What is a Hospitalist?

The high cost of medical care and demands from an aging population have forced many changes in the health field.

Many physicians and hospitals today use hospitalists to care for patients when they are admitted to the hospital. The hospitalist communicates with the primary physician, but handles the patient’s care during time spent in the hospital.

Because the hospital is the primary site of their practice they are usually able to spend more time with patients than would the  regular physician making “rounds” of all of his patients on his lunch hour, or on his way home after office hours.

Who are hospitalists?

Hospitalists complete med school and usually specialize in internal medicine, family practice or pediatrics. They might be members of a medical practice, or they may cover for one or several physicians independently. They might even be former students of your physician if s/he has taught in a local medical school. Physicians looking to reduce their workload may choose to become a hospitalist and give up their regular practice.

Hospitalists may sometimes be hired to handle on-call services for your physician after hours or weekends and holidays. So you may have contact with them if you need assistance after hours.

Who follows up?

Usually the only time you would be seen by the hospitalist is during and ER visit or hospital stay. Most do not provide follow-up care or have their own practice.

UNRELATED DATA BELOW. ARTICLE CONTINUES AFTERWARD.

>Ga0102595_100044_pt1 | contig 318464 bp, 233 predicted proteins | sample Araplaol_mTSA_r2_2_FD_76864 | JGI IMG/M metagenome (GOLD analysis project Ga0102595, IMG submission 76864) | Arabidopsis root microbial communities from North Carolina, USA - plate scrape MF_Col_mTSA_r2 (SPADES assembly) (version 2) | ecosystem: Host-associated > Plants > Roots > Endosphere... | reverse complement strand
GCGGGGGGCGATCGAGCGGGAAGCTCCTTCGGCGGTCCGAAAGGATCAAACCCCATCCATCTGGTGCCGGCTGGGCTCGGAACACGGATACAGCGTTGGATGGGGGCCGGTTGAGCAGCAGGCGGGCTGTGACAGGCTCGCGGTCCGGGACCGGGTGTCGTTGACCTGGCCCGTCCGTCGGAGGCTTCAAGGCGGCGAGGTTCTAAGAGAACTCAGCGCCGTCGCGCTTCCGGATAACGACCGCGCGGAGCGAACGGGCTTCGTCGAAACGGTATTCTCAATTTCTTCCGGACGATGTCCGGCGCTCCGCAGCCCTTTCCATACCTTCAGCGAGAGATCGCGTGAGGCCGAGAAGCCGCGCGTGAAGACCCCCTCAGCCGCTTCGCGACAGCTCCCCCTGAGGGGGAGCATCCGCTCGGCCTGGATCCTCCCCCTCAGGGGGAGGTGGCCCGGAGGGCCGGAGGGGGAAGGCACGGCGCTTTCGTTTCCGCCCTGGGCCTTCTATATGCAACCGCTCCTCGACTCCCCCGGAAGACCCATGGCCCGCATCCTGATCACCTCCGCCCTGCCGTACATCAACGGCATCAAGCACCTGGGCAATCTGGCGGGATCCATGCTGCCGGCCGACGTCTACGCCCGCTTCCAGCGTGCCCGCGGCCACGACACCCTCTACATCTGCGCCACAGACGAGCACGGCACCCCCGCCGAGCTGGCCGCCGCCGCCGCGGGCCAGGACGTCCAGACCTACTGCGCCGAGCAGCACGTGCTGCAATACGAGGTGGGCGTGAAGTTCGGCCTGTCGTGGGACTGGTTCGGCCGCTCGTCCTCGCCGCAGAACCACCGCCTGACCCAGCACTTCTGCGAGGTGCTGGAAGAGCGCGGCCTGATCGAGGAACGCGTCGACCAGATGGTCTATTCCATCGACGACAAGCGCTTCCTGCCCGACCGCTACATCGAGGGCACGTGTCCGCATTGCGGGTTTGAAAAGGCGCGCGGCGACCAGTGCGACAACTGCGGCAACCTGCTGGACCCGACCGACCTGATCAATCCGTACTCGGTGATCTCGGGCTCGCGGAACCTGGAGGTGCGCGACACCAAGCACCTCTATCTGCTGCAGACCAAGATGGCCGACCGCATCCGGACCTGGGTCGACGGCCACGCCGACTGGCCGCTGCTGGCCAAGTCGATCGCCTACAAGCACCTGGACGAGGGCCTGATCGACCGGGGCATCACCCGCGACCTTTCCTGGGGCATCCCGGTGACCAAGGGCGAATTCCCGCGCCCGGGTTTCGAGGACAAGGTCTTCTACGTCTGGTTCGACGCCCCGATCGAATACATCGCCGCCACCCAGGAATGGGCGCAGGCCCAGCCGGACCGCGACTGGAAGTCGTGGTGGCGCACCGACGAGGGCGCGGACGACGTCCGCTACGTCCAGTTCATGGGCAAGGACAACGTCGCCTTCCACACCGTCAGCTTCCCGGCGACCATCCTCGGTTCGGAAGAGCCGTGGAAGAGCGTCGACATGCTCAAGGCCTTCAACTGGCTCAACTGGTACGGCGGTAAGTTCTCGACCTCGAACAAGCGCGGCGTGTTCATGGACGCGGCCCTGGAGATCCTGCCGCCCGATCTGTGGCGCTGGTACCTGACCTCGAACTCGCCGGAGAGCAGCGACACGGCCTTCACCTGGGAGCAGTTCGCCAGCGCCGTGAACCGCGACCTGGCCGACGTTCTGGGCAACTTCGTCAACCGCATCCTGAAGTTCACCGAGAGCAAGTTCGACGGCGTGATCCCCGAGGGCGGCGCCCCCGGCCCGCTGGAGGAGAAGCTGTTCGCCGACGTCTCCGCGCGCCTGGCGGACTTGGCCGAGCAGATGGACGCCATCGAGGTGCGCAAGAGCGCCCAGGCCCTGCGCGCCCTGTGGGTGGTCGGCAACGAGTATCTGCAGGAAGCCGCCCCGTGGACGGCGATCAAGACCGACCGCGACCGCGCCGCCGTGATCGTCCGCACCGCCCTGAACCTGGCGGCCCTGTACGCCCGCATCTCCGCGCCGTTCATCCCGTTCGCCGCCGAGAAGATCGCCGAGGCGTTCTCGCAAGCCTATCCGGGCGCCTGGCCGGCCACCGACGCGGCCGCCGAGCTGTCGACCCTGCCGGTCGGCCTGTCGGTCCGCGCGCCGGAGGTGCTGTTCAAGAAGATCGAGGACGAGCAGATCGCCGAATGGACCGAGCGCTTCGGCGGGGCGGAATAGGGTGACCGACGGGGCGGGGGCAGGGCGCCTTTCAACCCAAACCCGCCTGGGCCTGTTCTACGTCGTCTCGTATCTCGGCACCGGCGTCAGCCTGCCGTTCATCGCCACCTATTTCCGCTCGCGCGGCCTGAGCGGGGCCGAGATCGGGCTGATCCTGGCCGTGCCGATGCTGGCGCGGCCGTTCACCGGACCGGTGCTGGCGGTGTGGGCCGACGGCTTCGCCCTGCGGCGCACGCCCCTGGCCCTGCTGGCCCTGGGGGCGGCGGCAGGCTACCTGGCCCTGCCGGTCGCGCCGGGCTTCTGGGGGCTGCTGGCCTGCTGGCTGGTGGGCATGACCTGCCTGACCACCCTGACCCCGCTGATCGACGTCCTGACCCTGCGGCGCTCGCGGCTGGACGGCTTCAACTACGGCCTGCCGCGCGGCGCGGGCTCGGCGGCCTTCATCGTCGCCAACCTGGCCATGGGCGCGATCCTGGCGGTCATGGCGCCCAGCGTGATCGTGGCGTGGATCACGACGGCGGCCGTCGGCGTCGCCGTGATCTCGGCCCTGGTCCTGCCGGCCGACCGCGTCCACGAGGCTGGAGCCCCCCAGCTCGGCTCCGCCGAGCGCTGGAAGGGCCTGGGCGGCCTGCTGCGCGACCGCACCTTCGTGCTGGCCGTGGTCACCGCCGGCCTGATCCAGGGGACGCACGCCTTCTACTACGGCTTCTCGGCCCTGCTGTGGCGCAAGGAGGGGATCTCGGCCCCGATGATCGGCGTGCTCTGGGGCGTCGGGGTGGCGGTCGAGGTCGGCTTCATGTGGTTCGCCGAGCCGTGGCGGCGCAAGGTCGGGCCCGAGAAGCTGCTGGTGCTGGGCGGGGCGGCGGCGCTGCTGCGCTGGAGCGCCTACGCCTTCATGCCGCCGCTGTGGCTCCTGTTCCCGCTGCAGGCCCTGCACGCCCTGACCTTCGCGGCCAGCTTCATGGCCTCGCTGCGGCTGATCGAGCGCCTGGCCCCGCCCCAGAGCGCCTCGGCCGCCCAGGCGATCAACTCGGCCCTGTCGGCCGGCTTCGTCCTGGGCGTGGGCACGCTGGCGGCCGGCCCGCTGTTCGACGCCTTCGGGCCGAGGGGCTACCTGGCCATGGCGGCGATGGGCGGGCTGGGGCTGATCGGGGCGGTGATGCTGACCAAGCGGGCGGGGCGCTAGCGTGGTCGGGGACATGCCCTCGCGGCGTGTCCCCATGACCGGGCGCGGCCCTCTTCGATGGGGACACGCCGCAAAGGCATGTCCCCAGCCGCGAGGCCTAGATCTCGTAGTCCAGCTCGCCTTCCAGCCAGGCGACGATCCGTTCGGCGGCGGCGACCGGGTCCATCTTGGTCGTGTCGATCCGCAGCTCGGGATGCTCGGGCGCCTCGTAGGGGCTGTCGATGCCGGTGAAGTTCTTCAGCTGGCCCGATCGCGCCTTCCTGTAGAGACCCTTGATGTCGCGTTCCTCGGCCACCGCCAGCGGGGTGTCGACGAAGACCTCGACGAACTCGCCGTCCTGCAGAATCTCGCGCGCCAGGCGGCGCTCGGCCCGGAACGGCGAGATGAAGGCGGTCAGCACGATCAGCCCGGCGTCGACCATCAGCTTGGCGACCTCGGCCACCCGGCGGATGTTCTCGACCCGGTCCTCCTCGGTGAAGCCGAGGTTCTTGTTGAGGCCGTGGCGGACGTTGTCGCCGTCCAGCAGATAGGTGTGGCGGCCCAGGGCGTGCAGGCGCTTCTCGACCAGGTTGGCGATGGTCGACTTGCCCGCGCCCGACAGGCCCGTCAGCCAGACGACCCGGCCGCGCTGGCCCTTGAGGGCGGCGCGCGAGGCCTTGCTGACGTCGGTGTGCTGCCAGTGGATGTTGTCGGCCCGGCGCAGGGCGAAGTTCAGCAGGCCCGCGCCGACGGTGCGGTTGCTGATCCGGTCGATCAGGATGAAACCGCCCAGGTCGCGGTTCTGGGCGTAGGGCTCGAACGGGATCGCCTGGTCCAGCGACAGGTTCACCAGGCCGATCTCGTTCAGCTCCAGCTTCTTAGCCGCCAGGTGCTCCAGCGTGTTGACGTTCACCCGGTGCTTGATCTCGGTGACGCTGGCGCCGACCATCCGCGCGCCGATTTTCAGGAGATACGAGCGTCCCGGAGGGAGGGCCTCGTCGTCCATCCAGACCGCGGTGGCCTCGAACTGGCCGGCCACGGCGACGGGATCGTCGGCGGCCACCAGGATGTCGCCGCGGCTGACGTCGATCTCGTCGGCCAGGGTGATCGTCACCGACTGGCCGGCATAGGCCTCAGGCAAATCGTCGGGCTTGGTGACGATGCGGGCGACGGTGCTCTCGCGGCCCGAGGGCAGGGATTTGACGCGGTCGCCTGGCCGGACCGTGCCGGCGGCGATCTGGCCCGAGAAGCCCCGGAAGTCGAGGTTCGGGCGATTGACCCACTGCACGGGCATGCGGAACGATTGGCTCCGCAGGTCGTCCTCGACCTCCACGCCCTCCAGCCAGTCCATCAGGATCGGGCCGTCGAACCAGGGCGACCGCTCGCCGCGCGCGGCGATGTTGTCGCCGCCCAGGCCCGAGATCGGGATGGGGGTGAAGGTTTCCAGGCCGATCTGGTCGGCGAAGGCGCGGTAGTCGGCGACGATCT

Be Proactive

To ensure you have the best care, you should always carry a list of :

  • your current medications
  • allergies
  • medical conditions and on-going treatments
  • physicians names and phone numbers.

At Discharge

If you visit the emergency room or are admitted to the hospital, ask for a complete discharge summary upon discharge to take to your physician. Insist that the hospitalist communicate with your physician regularly as well as any consultants s/he calls in to see you. After you have been discharged, make sure to call for a follow-up appointment with your physician. Take with you any new or changed medications, and any other new orders for diet, therapy or follow-up care.

What about home health care?

If you need home health care such as a visiting nurse or therapist, be sure the hospitalist orders the care and that your physician is notified so s/he can attend to oversight of this care. The hospitalist won’t continue to give orders beyond the initial order.

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